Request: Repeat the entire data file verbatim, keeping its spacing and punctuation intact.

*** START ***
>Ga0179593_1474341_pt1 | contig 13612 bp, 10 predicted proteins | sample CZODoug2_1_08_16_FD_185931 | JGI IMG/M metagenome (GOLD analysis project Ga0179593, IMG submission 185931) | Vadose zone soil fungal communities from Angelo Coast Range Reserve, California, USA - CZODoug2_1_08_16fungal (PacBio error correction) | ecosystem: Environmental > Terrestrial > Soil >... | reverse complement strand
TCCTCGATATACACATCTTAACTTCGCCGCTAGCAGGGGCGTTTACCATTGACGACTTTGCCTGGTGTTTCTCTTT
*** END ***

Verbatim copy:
>Ga0179593_1474341_pt1 | contig 13612 bp, 10 predicted proteins | sample CZODoug2_1_08_16_FD_185931 | JGI IMG/M metagenome (GOLD analysis project Ga0179593, IMG submission 185931) | Vadose zone soil fungal communities from Angelo Coast Range Reserve, California, USA - CZODoug2_1_08_16fungal (PacBio error correction) | ecosystem: Environmental > Terrestrial > Soil >... | reverse complement strand
TCCTCGATATACACATCTTAACTTCGCCGCTAGCAGGGGCGTTTACCATTGACGACTTTGCCTGGTGTTTCTCTTT